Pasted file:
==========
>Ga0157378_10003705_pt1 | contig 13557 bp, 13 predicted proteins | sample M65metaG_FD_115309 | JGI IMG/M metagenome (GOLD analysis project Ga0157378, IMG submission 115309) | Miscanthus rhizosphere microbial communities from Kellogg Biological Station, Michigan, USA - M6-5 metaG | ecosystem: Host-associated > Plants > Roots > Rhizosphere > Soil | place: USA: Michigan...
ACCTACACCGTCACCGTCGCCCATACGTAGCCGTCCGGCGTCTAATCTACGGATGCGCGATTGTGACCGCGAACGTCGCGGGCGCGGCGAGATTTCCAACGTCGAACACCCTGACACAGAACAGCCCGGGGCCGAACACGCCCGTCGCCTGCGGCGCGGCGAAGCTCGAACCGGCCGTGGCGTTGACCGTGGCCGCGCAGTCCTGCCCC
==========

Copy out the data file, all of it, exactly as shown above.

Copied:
>Ga0157378_10003705_pt1 | contig 13557 bp, 13 predicted proteins | sample M65metaG_FD_115309 | JGI IMG/M metagenome (GOLD analysis project Ga0157378, IMG submission 115309) | Miscanthus rhizosphere microbial communities from Kellogg Biological Station, Michigan, USA - M6-5 metaG | ecosystem: Host-associated > Plants > Roots > Rhizosphere > Soil | place: USA: Michigan...
ACCTACACCGTCACCGTCGCCCATACGTAGCCGTCCGGCGTCTAATCTACGGATGCGCGATTGTGACCGCGAACGTCGCGGGCGCGGCGAGATTTCCAACGTCGAACACCCTGACACAGAACAGCCCGGGGCCGAACACGCCCGTCGCCTGCGGCGCGGCGAAGCTCGAACCGGCCGTGGCGTTGACCGTGGCCGCGCAGTCCTGCCCC